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View Diary: A Very Cool Little POLITICAL Book In An Engineering Library. (83 comments)

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  •  I hadn't heard of that one, lol. (2+ / 0-)
    Recommended by:
    Roadbed Guy, bryfry

    Although, as I have related here before, chlorine figured in the only really significant life-threatening accident we ever had at Argonne-West. A too-helpful employee tried to fill in for the guy who usually changed the chorine bottles on our potable water system and ended up dumping the whole thing to atmosphere during a very calm day. The resulting chorine cloud stayed around for quite a while, resulting in about a dozen and a half folks being hospitalized for observation after they inhaled small amounts of the stuff.

    Moderation in most things.

    by billmosby on Sun Oct 23, 2011 at 10:39:07 PM PDT

    [ Parent ]

    •  Chlorinated compounds definitely can be (1+ / 0-)
      Recommended by:
      billmosby

      nasty, but OTOH they are ubiquitous in nature, making the following rather silly:

      Greenpeace and its allies argue that chlorine and all organochlorines (i.e. compounds containing chlorine) threaten wildlife and people. They see an outright ban as the quickest and most effective way to improve environmental quality. Further, they claim that a "chlorine-free society" is achievable at modest economic cost. None of these claims are accurate.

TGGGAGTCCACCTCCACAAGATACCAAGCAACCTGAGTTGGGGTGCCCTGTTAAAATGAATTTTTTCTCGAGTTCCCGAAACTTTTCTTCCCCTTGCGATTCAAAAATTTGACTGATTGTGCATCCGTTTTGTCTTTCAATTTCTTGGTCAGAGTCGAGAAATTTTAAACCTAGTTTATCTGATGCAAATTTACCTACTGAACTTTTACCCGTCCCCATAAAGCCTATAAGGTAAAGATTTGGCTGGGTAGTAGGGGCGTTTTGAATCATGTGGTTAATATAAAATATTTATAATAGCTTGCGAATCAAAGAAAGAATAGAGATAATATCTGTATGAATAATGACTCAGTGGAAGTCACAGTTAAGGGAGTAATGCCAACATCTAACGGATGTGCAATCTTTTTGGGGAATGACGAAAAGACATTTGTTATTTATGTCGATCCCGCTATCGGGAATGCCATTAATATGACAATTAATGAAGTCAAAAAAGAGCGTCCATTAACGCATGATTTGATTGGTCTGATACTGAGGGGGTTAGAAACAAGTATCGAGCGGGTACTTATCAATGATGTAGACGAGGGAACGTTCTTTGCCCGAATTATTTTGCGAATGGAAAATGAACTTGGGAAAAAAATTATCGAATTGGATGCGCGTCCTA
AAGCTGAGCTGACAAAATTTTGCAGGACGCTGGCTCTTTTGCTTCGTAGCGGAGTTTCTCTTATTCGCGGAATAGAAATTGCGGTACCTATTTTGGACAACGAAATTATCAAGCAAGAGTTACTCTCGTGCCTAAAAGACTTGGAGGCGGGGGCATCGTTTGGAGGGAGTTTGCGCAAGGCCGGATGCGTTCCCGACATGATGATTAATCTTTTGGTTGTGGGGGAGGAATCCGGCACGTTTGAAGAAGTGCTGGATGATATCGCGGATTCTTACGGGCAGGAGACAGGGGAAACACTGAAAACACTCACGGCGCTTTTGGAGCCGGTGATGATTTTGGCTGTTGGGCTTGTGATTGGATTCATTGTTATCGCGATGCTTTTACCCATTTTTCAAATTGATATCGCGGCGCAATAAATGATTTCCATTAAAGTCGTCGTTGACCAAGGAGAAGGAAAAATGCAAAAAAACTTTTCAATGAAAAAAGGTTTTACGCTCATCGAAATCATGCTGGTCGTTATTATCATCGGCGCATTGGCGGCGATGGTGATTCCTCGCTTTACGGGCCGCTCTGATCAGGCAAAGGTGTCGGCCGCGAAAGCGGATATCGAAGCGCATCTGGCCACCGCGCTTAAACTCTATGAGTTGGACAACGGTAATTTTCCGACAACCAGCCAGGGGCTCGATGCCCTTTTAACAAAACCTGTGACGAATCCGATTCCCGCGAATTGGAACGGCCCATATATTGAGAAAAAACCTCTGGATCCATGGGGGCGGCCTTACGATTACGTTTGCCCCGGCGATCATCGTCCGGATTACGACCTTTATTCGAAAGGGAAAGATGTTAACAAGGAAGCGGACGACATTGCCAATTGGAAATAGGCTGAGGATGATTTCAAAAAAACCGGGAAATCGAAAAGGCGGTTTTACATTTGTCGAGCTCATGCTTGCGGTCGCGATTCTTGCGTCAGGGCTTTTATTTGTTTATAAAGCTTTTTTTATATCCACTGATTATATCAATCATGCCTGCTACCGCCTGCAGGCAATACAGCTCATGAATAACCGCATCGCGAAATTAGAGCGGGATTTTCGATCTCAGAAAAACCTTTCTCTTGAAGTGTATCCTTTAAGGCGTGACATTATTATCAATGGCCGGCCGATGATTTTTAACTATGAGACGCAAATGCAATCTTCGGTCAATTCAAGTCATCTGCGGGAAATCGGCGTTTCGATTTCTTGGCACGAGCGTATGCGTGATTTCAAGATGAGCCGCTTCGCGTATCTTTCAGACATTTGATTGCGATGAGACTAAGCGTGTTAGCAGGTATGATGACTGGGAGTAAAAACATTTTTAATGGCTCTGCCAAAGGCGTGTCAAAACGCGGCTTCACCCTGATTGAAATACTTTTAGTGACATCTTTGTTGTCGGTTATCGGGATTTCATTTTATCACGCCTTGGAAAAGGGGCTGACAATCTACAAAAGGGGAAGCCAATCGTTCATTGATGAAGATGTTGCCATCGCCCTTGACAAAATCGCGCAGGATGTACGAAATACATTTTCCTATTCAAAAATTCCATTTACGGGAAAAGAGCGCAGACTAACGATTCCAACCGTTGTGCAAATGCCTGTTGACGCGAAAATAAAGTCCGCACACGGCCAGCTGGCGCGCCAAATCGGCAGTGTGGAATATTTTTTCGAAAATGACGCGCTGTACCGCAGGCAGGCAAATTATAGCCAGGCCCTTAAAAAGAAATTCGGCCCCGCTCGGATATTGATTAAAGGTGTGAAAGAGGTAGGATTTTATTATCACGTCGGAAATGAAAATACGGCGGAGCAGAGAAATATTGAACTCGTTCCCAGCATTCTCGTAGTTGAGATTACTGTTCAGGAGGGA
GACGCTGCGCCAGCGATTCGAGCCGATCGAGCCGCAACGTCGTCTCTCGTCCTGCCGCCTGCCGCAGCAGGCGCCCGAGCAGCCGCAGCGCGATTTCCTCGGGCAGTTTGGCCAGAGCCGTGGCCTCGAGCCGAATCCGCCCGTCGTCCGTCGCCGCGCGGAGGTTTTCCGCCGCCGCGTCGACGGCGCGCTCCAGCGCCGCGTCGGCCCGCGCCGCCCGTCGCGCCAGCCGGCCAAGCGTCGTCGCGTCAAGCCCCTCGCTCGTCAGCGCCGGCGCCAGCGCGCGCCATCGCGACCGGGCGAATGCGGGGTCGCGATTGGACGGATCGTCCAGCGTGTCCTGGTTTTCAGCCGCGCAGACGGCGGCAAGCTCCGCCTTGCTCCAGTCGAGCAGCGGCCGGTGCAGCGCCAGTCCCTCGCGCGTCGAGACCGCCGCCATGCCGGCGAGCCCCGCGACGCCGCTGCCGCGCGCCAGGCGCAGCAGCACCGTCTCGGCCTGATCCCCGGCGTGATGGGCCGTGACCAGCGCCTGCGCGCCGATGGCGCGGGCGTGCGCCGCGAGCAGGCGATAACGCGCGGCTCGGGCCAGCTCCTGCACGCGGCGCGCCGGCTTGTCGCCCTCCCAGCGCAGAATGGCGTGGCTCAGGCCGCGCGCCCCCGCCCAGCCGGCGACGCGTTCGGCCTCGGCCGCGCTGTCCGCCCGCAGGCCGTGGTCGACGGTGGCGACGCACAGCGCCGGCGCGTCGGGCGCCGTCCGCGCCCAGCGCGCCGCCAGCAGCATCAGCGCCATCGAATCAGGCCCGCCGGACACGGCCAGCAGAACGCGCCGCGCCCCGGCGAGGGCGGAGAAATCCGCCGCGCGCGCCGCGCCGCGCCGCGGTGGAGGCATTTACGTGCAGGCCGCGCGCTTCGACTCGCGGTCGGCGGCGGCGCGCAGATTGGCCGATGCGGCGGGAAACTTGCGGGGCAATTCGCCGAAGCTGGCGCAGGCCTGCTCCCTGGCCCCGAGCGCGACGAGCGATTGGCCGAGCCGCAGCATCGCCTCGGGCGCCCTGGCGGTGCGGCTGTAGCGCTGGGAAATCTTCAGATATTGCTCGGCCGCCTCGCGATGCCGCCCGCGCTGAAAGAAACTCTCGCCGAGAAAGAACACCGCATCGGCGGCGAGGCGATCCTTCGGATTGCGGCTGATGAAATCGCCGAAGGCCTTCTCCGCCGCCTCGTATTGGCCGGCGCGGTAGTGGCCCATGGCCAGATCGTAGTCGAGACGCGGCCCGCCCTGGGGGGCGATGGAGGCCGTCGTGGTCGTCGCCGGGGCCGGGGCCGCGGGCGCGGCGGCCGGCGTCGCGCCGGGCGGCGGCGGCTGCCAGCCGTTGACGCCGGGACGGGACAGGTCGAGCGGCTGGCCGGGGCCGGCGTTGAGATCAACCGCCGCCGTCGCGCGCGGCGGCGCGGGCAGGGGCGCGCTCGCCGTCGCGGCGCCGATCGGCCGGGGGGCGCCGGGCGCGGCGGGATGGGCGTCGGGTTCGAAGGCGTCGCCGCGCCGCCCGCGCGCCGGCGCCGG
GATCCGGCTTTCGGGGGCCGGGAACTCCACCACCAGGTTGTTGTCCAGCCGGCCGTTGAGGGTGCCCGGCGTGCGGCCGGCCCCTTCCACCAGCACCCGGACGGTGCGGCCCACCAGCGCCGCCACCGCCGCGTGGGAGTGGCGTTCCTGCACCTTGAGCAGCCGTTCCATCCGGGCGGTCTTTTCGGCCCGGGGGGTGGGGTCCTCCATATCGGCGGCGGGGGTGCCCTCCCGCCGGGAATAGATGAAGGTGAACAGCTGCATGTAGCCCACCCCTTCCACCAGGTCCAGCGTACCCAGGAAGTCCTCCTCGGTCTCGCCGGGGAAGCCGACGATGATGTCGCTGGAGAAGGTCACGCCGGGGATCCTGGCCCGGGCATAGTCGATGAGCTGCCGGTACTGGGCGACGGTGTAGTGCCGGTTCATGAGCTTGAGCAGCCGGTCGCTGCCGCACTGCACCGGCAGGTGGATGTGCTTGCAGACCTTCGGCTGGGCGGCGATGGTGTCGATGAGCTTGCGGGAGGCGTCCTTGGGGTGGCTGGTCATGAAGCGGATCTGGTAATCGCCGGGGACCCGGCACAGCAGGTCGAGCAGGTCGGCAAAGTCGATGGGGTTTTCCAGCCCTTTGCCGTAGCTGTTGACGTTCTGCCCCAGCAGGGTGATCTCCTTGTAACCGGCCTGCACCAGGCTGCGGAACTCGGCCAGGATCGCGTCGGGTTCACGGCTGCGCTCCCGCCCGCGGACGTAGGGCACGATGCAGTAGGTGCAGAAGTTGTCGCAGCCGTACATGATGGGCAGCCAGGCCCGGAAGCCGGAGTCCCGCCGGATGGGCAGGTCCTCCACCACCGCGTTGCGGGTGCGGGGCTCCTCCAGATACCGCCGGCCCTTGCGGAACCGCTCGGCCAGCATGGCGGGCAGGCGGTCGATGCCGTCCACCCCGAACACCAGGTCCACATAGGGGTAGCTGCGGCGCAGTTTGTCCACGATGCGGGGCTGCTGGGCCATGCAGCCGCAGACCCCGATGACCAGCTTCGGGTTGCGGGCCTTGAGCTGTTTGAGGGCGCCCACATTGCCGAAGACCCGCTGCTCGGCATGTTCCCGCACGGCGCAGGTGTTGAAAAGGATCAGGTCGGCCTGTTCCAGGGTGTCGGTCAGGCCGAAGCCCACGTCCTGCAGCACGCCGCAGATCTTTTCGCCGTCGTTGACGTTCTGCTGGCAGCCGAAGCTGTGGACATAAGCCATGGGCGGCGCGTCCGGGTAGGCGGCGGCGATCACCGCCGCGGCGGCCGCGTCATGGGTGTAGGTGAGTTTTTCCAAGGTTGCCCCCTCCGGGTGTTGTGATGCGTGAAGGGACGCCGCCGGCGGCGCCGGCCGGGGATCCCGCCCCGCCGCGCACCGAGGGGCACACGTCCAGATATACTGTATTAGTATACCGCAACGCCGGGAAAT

link

      Of course, I believe it was way back in 1994 when Greenpeace proposed banning all chorinated hydrocarbons (not actually chlorine as I earlier stated), so maybe we should cut them some slack since Wikipedia was not yet in existence where they could have learned:

       

      many organochlorine compounds have been isolated from natural sources ranging from bacteria to humans.[1][2] Chlorinated organic compounds are found in nearly every class of biomolecules including alkaloids, terpenes, amino acids, flavonoids, steroids, and fatty acids.[1][3] Organochlorides, including dioxins, are produced in the high temperature environment of forest fires, and dioxins have been found in the preserved ashes of lightning-ignited fires that predate synthetic dioxins.[4] In addition, a variety of simple chlorinated hydrocarbons including dichloromethane, chloroform, and carbon tetrachloride have been isolated from marine algae.[5] A majority of the chloromethane in the environment is produced naturally by biological decomposition, forest fires, and volcanoes.[6] The natural organochloride epibatidine, an alkaloid isolated from tree frogs, has potent analgesic effects and has stimulated research into new pain medication.

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